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Coleen Rooney arrives at the Royal Courts of Justice on May 13 in London.Dan Kitwood/Getty Images

In 2016, politics became the new sports – that is, the thing everyone was suddenly interested in and following closely.

Then getting involved became the new sports. And then virology, followed by despair, followed by baking, followed by real estate. As the world speeds up, we’re getting a new sports every couple of weeks. Two weeks ago, the new sports was celebrity court cases.

But now, finally, things are starting to circle back around – celebrity court cases about sports are the new sports.

While we in North America continue rolling around in the sordid mess that is Johnny Depp vs. Amber Heard, Britain’s got spring’s frothy, fun defamation case.

Rebekah Vardy (wife of England soccer player Jamie) vs. Coleen Rooney (wife of England potato farmer Wayne) has got it all. Bold-faced names, online stings, hacked phones, daily wardrobe dance-offs, a man-made pond’s worth of tears and absolutely zero real-world stakes.

The broad strokes: Coleen Rooney is the once and future queen of England’s soccer WAGs (wives and girlfriends). With Rooney’s husband in athletic decline, Rebekah Vardy coveted her crown.

Vardy tried to get cozy with Rooney. Rooney brought her in, but kept her at a remove.

When Rooney’s intimate business began finding its way into the tabloids, she became suspicious. Eventually, those suspicions landed on Vardy, who had access to her private Instagram account.

Rooney planted a series of made-up stories there. She fixed her settings so that only Vardy could see them. She began to hear back about them from reporters seeking comment. Eventually, in a style reminiscent of Poirot, Rooney revealed the results of her investigation on Instagram.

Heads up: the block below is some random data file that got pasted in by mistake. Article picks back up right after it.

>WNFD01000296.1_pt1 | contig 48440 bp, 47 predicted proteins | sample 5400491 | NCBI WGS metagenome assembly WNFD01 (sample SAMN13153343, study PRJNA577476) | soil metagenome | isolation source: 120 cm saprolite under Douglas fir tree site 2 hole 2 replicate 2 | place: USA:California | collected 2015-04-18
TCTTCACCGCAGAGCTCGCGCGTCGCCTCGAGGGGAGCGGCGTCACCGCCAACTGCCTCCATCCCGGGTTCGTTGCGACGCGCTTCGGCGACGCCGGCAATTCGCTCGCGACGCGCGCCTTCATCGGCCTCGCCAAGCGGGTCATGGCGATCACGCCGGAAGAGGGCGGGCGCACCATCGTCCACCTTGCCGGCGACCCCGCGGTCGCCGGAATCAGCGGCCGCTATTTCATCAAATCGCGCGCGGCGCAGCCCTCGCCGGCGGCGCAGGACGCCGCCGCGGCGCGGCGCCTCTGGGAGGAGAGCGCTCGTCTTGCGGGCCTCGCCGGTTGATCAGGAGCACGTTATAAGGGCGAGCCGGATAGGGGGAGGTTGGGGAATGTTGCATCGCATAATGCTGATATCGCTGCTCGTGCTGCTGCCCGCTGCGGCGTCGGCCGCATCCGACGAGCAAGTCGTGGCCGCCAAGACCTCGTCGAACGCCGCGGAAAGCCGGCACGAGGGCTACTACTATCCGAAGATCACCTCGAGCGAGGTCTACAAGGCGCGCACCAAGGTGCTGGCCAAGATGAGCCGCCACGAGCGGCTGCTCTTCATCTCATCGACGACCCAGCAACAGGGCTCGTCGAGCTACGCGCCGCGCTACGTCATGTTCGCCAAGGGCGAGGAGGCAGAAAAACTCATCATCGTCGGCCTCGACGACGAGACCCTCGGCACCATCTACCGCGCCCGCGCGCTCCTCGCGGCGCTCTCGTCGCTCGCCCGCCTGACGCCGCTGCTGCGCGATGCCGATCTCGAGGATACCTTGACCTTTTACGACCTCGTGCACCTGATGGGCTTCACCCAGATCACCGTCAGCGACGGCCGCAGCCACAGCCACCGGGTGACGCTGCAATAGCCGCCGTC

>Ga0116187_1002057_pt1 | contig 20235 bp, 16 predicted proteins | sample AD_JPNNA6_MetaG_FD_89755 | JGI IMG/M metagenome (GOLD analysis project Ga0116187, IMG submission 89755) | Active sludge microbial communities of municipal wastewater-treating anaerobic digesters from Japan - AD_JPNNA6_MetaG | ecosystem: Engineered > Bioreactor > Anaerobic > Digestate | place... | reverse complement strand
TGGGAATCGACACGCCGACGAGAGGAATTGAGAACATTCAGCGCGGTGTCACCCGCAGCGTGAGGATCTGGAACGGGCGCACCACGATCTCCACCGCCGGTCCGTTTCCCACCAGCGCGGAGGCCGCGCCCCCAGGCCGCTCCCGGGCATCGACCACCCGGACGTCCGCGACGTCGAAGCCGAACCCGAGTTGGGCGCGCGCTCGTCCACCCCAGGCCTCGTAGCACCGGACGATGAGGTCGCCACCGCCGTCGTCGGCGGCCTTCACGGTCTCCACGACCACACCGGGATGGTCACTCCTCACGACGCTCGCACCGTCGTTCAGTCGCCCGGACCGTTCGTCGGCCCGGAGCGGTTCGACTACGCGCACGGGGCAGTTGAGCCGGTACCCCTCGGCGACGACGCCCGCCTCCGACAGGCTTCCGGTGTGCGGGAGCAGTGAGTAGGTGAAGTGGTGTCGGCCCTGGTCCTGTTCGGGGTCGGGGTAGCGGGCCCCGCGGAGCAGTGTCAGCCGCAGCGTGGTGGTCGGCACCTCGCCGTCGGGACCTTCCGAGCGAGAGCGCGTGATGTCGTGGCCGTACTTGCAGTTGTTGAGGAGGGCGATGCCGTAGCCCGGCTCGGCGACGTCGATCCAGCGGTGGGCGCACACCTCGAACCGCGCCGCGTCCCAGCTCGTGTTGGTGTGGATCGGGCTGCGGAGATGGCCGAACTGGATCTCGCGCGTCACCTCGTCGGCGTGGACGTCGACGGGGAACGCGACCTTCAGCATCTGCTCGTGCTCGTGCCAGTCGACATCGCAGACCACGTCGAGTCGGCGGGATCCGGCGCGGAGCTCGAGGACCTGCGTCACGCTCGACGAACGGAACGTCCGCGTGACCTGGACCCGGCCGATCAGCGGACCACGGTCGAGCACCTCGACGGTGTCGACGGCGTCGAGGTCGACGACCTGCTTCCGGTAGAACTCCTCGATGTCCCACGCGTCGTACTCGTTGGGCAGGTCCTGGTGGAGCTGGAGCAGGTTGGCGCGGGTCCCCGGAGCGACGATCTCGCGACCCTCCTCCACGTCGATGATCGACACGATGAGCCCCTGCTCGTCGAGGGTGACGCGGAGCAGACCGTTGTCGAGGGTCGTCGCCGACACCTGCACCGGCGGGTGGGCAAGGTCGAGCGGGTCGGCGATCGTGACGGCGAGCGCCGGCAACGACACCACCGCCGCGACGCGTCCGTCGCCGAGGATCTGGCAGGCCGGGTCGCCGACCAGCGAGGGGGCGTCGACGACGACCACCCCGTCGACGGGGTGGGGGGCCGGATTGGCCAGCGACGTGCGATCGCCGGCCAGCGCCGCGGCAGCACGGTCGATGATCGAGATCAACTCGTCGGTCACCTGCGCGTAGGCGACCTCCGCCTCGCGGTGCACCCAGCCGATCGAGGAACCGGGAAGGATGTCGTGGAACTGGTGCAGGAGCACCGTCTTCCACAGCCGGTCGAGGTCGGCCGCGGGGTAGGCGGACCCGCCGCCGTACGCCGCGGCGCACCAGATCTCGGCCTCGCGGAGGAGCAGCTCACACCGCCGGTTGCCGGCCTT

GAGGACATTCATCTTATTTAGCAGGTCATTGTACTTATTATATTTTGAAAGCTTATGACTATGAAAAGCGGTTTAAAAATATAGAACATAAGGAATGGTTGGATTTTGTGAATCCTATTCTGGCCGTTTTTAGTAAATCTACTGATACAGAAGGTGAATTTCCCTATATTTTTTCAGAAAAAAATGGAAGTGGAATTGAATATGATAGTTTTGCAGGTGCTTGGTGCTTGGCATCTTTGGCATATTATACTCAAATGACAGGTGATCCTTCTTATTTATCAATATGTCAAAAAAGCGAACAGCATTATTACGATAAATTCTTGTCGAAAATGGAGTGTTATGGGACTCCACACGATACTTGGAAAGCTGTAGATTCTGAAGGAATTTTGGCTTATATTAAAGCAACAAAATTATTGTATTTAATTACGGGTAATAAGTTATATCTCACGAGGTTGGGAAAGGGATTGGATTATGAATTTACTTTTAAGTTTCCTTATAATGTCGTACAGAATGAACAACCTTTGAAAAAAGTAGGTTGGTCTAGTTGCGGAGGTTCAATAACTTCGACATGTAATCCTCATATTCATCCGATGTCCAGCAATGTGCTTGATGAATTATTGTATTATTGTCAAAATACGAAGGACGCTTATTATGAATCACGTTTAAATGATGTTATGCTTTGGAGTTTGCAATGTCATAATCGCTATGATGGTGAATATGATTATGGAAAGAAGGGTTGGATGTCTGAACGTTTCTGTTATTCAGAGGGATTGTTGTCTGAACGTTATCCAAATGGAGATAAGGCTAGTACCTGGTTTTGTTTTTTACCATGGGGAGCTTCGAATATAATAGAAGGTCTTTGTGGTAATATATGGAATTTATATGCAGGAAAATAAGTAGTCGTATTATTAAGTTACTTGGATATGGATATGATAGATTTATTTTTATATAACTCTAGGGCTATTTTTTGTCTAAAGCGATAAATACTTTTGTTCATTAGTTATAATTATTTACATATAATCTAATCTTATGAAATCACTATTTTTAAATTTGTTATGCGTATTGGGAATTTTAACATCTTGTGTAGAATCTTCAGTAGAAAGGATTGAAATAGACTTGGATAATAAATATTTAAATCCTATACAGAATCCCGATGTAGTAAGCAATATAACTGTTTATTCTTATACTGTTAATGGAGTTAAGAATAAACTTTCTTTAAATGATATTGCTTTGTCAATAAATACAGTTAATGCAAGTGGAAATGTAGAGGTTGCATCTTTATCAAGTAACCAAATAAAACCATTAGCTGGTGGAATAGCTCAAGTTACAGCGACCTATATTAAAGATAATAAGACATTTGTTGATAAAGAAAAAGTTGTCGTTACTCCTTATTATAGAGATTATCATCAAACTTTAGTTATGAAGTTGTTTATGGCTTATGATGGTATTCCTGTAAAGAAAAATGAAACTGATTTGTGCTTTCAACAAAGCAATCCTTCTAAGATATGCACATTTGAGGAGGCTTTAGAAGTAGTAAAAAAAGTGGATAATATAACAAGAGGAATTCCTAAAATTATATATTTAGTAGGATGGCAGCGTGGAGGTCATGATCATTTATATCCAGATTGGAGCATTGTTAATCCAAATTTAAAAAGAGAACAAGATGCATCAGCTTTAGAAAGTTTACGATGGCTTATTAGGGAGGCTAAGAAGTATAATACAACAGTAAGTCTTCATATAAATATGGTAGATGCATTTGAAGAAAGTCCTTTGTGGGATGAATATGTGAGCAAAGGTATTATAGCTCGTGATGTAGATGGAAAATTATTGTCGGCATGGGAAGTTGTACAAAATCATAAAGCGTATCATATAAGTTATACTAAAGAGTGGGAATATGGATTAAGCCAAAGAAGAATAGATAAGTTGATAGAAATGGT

No gossip happening can bust through the public consciousness until it is given a great nickname. Rooney v. Vardy got one of the best – the ‘Wagatha Christie’ affair.

A good lawyer knows there are two rules of civil action – you can sue anyone for anything; and, unless you enjoy pain, you should never sue anybody. So Vardy sued.

Over the past two weeks in court, the result has been Vardy’s public immolation. Unless she owns a petard, she could not possibly be more hoisted on one.

As usual these days, the problem is phones. Memory is malleable, but the cloud never forgets. A huge dump of Vardy’s private text correspondence forms the backbone of Rooney’s defence.

Most of the texts are WhatsApp exchanges between Vardy and her agent and apparent cutout with the press, Caroline Watt.

In them, the pair talk discuss leaking stories to the yellow tops about husband Jamie’s colleagues. In one instance, after giving Watt the details about a teammate’s drunk-driving arrest, Vardy said: “I want paying for this.”

The pair revelled in calling Rooney unprintable names. They LOL’d through Rooney’s revelation that she’d been betrayed by someone she trusted. Per Watt: “And it wasn’t someone she trusted. It was me (smiley face).”